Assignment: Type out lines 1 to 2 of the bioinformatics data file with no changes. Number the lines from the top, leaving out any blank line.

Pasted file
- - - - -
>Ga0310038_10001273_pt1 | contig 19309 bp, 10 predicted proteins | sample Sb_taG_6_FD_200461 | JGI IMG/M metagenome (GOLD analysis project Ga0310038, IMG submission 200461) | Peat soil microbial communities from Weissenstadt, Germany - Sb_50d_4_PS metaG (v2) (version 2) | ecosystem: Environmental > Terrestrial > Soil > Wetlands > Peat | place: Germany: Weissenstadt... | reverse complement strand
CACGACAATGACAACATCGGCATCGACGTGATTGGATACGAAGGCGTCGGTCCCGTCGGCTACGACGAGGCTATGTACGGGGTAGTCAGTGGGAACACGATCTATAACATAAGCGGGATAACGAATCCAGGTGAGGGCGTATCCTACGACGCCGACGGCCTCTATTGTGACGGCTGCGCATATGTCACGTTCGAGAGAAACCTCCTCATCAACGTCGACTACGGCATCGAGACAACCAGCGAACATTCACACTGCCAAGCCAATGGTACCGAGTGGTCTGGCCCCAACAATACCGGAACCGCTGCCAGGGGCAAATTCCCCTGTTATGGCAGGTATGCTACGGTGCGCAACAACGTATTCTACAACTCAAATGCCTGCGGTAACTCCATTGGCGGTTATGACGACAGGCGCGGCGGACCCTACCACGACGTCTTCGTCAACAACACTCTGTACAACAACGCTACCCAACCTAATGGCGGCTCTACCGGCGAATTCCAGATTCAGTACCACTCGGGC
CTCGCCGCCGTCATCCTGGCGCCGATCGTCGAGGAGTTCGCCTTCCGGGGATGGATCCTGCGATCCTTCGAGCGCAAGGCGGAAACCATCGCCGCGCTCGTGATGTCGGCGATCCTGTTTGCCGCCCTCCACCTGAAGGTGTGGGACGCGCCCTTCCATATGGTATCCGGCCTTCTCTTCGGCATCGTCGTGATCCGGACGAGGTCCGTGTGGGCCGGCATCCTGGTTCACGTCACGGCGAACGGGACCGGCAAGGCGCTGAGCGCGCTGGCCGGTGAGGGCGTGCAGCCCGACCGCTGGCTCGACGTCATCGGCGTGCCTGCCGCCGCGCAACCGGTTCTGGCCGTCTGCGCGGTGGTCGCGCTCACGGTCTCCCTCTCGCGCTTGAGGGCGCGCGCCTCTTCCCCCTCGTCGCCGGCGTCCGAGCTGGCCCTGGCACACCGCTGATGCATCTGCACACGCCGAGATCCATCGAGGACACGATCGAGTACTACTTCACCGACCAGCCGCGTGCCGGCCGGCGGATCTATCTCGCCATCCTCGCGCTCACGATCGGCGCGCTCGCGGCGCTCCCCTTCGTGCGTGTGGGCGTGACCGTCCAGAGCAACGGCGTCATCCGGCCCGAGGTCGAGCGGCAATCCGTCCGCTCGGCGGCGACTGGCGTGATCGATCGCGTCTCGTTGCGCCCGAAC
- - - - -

>Ga0310038_10001273_pt1 | contig 19309 bp, 10 predicted proteins | sample Sb_taG_6_FD_200461 | JGI IMG/M metagenome (GOLD analysis project Ga0310038, IMG submission 200461) | Peat soil microbial communities from Weissenstadt, Germany - Sb_50d_4_PS metaG (v2) (version 2) | ecosystem: Environmental > Terrestrial > Soil > Wetlands > Peat | place: Germany: Weissenstadt... | reverse complement strand
CACGACAATGACAACATCGGCATCGACGTGATTGGATACGAAGGCGTCGGTCCCGTCGGCTACGACGAGGCTATGTACGGGGTAGTCAGTGGGAACACGATCTATAACATAAGCGGGATAACGAATCCAGGTGAGGGCGTATCCTACGACGCCGACGGCCTCTATTGTGACGGCTGCGCATATGTCACGTTCGAGAGAAACCTCCTCATCAACGTCGACTACGGCATCGAGACAACCAGCGAACATTCACACTGCCAAGCCAATGGTACCGAGTGGTCTGGCCCCAACAATACCGGAACCGCTGCCAGGGGCAAATTCCCCTGTTATGGCAGGTATGCTACGGTGCGCAACAACGTATTCTACAACTCAAATGCCTGCGGTAACTCCATTGGCGGTTATGACGACAGGCGCGGCGGACCCTACCACGACGTCTTCGTCAACAACACTCTGTACAACAACGCTACCCAACCTAATGGCGGCTCTACCGGCGAATTCCAGATTCAGTACCACTCGGGC